That being said, the most common cause of testicular pain in the presence of normal testes is an inflammation of the prostate gland so called prostatitis.  This is often flared up both by anxiety and too frequent ejaculation.  Your history suggests that this is indeed the etiology of your symptoms.  This is a disorder that I have commented on extensively on this web site.   In case you have not read it before, to follow is a "macro" I have written on this problem that will explain the various types of prostatitis and their treatment to you.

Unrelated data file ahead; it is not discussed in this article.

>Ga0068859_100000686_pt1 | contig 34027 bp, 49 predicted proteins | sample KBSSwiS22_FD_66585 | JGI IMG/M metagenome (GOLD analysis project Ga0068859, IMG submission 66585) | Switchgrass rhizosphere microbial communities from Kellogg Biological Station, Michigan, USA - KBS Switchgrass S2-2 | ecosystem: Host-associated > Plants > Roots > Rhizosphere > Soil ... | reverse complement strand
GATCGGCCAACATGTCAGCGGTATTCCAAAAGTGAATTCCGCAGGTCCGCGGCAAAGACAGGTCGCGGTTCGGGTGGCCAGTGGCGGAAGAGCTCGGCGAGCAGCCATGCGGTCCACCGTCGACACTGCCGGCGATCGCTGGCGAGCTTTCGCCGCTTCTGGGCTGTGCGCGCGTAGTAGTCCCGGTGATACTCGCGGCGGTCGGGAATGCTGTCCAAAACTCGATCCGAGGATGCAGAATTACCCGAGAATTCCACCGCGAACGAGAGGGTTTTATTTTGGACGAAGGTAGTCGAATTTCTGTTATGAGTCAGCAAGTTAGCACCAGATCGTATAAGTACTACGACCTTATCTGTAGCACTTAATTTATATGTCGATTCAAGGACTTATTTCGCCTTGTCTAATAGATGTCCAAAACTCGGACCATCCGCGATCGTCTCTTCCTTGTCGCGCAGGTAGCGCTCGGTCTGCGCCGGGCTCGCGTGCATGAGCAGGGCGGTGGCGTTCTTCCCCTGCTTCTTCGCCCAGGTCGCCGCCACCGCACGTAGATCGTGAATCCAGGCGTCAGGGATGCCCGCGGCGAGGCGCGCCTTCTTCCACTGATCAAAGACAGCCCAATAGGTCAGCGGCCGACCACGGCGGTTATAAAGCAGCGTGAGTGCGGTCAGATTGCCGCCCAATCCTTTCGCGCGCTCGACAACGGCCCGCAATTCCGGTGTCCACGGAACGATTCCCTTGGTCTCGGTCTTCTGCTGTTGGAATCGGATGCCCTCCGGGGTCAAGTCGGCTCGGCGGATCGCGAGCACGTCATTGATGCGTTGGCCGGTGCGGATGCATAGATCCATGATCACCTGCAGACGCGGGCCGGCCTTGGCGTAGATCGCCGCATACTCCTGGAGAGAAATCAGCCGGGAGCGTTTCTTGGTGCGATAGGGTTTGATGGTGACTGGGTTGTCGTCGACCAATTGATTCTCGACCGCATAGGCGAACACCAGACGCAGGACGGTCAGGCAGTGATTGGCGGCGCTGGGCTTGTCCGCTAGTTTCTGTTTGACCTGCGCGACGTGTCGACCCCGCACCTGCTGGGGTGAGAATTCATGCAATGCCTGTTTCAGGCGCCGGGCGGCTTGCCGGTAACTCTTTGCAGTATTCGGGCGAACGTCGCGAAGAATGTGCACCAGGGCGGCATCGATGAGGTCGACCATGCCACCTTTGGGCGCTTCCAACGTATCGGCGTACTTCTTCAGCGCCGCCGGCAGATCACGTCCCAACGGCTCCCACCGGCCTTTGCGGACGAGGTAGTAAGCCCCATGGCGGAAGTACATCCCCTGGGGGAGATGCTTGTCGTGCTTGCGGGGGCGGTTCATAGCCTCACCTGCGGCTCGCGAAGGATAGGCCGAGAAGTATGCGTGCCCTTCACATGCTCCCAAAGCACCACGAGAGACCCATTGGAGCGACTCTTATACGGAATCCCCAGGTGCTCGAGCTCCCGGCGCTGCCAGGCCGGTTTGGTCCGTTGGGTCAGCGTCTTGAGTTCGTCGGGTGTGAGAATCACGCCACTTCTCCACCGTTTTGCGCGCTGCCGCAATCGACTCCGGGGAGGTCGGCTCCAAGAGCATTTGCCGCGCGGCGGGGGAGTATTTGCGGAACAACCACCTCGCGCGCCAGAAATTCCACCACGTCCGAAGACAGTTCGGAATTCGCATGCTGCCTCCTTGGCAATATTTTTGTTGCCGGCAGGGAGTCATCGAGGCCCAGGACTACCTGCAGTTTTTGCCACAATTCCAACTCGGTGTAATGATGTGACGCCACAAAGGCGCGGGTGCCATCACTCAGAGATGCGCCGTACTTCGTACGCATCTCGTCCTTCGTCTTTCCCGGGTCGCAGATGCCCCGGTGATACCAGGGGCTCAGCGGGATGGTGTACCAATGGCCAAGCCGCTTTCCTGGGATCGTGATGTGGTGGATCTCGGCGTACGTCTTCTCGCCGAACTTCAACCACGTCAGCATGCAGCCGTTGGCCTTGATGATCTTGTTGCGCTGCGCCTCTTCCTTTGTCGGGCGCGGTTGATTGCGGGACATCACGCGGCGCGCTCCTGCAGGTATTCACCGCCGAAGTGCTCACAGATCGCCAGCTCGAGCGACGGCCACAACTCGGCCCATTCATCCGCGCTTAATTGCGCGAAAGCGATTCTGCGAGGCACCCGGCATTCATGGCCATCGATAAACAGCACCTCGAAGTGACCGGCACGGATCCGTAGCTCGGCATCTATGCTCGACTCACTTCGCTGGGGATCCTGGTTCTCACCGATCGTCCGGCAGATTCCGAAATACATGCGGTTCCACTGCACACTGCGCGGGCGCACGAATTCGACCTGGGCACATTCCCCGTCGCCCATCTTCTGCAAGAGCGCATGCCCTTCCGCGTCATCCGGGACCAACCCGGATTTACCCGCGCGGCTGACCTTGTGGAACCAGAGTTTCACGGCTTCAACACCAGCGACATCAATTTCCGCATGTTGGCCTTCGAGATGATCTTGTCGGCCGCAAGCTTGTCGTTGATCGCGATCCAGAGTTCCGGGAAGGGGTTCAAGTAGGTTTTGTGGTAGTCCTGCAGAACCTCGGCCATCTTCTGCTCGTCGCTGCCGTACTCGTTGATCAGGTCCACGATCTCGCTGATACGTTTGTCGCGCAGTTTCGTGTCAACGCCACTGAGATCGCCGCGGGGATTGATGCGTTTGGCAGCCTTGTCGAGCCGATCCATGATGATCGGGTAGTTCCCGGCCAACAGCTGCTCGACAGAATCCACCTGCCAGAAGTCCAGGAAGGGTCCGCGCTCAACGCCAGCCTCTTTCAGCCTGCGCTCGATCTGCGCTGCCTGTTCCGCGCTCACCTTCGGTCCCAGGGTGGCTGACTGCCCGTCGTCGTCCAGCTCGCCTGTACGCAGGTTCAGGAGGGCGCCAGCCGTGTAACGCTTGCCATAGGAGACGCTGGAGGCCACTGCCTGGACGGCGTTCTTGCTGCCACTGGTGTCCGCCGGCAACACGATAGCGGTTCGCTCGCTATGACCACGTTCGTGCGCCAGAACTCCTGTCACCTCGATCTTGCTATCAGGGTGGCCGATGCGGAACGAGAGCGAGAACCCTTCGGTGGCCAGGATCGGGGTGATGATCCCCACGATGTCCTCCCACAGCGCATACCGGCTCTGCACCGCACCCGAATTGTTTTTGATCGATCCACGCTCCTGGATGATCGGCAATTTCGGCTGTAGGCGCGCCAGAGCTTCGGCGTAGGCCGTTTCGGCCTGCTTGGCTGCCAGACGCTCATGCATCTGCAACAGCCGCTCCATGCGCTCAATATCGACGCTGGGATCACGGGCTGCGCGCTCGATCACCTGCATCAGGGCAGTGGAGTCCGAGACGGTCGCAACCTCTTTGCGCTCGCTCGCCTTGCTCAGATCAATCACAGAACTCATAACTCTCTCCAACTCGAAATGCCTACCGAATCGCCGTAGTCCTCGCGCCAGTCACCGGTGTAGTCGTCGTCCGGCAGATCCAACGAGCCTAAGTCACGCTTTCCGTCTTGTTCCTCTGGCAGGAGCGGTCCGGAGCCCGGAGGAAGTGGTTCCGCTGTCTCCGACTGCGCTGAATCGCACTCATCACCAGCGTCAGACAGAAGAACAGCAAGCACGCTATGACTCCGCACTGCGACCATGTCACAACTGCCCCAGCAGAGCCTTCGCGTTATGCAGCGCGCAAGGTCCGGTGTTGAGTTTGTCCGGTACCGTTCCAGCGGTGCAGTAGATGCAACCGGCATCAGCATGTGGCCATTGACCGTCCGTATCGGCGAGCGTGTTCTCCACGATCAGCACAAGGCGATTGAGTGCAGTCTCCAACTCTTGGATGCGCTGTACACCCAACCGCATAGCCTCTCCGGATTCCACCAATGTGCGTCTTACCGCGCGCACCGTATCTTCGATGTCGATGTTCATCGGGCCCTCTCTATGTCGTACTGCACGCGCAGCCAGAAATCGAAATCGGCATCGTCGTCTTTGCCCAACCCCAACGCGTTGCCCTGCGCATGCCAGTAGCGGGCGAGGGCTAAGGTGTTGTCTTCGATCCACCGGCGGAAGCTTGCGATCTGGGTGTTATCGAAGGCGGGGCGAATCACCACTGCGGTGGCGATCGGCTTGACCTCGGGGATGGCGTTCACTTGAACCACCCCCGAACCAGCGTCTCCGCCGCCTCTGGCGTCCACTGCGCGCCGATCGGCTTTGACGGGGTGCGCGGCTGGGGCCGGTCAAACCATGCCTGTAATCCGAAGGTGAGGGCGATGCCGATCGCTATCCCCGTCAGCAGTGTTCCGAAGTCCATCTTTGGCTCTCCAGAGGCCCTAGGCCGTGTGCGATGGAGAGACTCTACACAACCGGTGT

Symptoms that might occur with prostatitis include frequency of urination, slowing of the urinary stream, burning with voiding or ejaculation, burning in the penile tip unrelated to voiding, urethral discharge, sexual dysfunction (such as difficulty with erection), aching in the penis, testicles, and discomfort in the lower abdomen, low back, groin, rectum or perineum (the area between the scrotum and rectum – between the “wind and the rain”) and constipation. The passage of blood at the initiation or termination of urination or in the semen can also be noted. During sexual arousal the prostate gland & seminal vesicles manufacture fluid that account for the majority of the semen. The seminal vesicles are paired structures located behind the prostate gland that are also sensitive to sexual excitement.  Sperm from the testicles (which account for only 1-2 % of the semen) travel up a series of tubes (epididymis and vas deferens) on each side to join the seminal vesicles forming the paired ejaculatory ducts.  These structures empty into the prostatic portion of the urethra.  At the time of ejaculation, fluid is discharged from the prostate gland and ejaculatory ducts into the urethra (urinary canal) forming the semen.  The average semen volume is 2-6 cc.  With the inception of ejaculation, the bladder neck closes and the semen is forced forward out the urethra by contraction of the pelvic muscles.